Why Earth orbit?

• From earth orbit it is a lot less expensive to interact with the surface of the earth.

• Tourists can visit earth orbit for the weekend.

• Scientists can send up experiments to conduct the zero-or micro-gravity part of the experiment then return the results to Earth where the scientists can use much better equipped earthbound laboratories.• Workers can build and repair earth-orbiting satellites, including weather and communication satellites, platforms for manufacturing materials useful on Earth, power satellites for transmitting power to Earth, and refueling and assembly stations for material going elsewhere in the solar system.

• Residents can communicate efficiently with Earth, participating in real-time conversations for the sake of business or pleasure.

• People in need of emergency medical care can more easily reach Earth and the earth-based medical facilities.

• People on Earth who can benefit from the strain of lower gravity can be more easily and economically transported to facilities in orbit.

• Individuals and businesses can select their gravity from zero gravity to normal earth gravity and beyond and can be set up to easily shift from one gravity level to another.

• Transportation costs from one station to another are minimal; a burst of a rocket engine and off it goes.All of these represent values that people have, and all of these values are better realized in space than on either the moon or Mars.

I want to repeat that this is not a prediction. I am not advocating any policy to promote the earth over the moon or Mars. In terms of policy, I would recommend only that the government get involved to the point that it needs to capture the value of certain public goods, such as preventing environmental degradation and saving the human race from extinction. From this, decide where those who are spending the money decide where they want to spend it.

(3) Mining Minerals

Imagine that Company M is a mining company. It is looking to open up a new mine for some particularly valuable material such as platinum. It has two options.

a) It can go into the sea and start strip-mining the ocean floor, cutting out huge sections the way it has engaged in the open-pit mining of resources found on land.

b) It can find an asteroid, already a pile of gravel flying in loose formation, and harvest the materials there.

The accountant will say that Option 1 is the least expensive – and, consequently, the most profitable. However, this is partially due to the fact that the mining company will be able to force others to pay some of its cost. Future generations will suffer the costs of environmental degradation, not the company that caused it, unless those costs are somehow written into the company’s license.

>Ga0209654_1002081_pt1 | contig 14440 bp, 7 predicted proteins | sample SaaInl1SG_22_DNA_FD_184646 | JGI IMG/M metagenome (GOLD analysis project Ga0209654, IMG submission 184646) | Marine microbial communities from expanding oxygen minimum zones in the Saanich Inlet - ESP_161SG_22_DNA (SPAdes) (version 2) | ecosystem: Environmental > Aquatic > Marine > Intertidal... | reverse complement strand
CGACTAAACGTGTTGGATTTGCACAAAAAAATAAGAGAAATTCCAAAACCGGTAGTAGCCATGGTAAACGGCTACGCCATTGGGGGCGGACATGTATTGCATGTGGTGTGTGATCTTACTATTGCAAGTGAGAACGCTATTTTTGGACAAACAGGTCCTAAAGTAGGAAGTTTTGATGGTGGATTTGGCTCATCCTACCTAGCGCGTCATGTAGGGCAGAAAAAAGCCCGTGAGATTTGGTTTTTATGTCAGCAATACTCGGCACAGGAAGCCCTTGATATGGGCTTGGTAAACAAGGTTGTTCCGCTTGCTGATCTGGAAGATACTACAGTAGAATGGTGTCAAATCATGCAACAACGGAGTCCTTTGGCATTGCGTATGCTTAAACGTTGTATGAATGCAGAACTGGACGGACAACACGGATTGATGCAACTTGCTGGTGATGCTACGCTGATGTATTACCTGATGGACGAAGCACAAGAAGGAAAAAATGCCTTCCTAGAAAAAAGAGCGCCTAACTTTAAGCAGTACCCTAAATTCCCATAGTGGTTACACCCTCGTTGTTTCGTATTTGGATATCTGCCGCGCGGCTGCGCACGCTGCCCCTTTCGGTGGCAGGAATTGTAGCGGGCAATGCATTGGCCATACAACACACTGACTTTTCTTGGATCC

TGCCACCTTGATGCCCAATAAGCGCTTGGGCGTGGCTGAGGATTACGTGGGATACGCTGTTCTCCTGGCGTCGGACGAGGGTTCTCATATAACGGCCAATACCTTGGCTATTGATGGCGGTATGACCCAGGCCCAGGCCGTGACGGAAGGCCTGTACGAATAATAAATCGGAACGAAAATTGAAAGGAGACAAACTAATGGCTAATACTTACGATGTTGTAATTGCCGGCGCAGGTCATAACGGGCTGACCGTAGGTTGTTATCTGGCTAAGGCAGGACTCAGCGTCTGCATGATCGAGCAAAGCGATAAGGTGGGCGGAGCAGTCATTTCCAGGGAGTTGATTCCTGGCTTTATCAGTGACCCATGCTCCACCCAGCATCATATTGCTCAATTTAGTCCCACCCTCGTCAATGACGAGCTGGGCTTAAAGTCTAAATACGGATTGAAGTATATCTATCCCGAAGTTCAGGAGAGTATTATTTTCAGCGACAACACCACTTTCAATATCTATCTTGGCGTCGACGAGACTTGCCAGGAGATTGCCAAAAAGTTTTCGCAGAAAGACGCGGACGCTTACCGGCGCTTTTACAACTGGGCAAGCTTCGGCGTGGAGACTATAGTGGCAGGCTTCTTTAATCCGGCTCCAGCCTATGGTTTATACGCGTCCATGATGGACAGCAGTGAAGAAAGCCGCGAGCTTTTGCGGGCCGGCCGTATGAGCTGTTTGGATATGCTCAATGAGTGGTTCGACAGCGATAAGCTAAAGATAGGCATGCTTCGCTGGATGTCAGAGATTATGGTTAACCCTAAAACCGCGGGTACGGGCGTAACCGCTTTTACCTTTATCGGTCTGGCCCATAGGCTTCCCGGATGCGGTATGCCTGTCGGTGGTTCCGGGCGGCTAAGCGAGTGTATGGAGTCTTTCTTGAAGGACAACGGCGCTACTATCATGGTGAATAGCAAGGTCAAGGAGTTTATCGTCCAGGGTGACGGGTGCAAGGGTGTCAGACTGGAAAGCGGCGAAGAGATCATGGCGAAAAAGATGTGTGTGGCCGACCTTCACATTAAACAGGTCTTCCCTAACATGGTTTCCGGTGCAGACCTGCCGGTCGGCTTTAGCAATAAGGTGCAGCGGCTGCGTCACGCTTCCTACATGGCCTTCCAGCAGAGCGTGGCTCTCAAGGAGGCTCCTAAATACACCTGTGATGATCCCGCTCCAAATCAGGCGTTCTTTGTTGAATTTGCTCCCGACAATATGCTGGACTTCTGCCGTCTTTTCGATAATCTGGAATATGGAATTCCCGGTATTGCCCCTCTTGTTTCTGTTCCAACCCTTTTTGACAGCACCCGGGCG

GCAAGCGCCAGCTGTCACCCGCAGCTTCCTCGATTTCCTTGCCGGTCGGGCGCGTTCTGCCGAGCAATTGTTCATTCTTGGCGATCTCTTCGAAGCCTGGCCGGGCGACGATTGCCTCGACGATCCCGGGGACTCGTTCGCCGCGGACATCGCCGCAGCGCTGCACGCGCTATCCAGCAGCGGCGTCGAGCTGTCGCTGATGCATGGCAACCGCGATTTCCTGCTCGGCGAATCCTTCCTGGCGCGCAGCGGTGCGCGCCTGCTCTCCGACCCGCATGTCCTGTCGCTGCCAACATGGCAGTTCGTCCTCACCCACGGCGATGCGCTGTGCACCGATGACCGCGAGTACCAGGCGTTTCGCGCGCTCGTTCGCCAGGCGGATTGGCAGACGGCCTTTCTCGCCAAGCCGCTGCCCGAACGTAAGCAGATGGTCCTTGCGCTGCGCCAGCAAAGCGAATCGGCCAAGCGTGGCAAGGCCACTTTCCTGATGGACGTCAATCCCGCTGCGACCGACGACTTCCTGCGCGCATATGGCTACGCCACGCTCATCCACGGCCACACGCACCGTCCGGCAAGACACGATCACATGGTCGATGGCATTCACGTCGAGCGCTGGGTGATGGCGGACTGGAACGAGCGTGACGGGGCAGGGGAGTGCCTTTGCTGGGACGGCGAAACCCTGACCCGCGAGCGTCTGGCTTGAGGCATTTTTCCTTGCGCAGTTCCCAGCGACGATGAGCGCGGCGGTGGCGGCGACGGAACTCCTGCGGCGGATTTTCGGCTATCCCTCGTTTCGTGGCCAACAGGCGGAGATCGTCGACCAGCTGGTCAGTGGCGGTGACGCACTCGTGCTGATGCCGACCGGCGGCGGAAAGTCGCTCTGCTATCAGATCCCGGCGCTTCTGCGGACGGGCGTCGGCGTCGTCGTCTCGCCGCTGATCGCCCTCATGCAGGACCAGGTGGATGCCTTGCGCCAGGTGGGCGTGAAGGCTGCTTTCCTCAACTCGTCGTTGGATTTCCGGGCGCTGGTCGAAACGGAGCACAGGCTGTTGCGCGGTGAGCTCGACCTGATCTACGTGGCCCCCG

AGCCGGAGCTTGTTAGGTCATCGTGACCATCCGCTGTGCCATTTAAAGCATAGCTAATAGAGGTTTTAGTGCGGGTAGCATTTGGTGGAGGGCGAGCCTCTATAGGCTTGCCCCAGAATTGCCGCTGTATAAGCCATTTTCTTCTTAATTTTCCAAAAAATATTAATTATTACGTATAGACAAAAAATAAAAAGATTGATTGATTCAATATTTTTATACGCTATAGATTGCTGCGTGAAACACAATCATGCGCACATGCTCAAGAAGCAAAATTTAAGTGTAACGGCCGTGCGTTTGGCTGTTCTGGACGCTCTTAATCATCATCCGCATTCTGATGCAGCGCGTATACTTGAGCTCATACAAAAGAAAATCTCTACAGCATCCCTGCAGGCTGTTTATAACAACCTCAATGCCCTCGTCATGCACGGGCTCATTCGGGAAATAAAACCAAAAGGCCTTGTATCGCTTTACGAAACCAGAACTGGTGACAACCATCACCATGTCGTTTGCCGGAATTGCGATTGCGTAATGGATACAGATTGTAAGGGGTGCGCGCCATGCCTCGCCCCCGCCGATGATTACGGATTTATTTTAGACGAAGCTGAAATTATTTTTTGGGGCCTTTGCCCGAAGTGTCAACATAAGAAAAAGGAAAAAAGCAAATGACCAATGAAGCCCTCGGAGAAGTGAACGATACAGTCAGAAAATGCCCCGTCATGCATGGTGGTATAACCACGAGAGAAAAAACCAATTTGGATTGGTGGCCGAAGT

The asteroid, on the other hand, is a dead hunk of rock. There is no living ecosystem to destroy. Furthermore, the material will be hauled across the vacuum of space, still doing no harm to a living ecosystem. It can be shipped to a manufacturing plant located in space, fueled by the heat of the sun. It will draw no power from the earth’s energy grid, and its pollutants will not become a part of earth’s atmosphere or water supplies. Much of the work converting this ore to its final, most useful form can be carried out in space. Once the process is done, the material is loaded into a capsule and dropped out of the sky to a space port. This is the only act having any environmental impact.

If we were to figure in all of the costs of harvesting material from the ocean floor and force the mining company to pay those costs as well, it is not so clear that ocean mining has the lower cost. At the very least, we have an argument for demanding that the government either include these costs in mining operations, and/or conduct more and better research on how to take advantage of the mining opportunities that exist in the dead of space.

(4) Land Claims Recognition

Former ABC and CBS broadcast journalist Alan Wasser has been advocating a plan to have the United States government recognize and defend a land claim made by a private company that sets up a space settlement.

Specifically, though the Outer Space Treaty prohibits any government from claiming national sovereignty over the Moon, it does not prohibit a private company from claiming ownership. Wasser’s plan is for a private entity to set up a lunar station, then claim 600,000 square miles of land (4% of the total lunar surface). This would provide the incentive for a company to carry out such an operation.

Whereas I modeled my proposal yesterday on the Northwest Ordinance of 1787, Wasser is modeling his after the railroad grants later in the 1800s. As payment for building railroads across the Pacific, the Federal Government gave railroads every other section of land along their route. The value of this land helped the railroad companies to secure financing. One difference is that, in this case the US government will not give the land (it cannot claim it to give it). Instead, it announces that it will use whatever means are at its disposal to defend a company's claim to that land.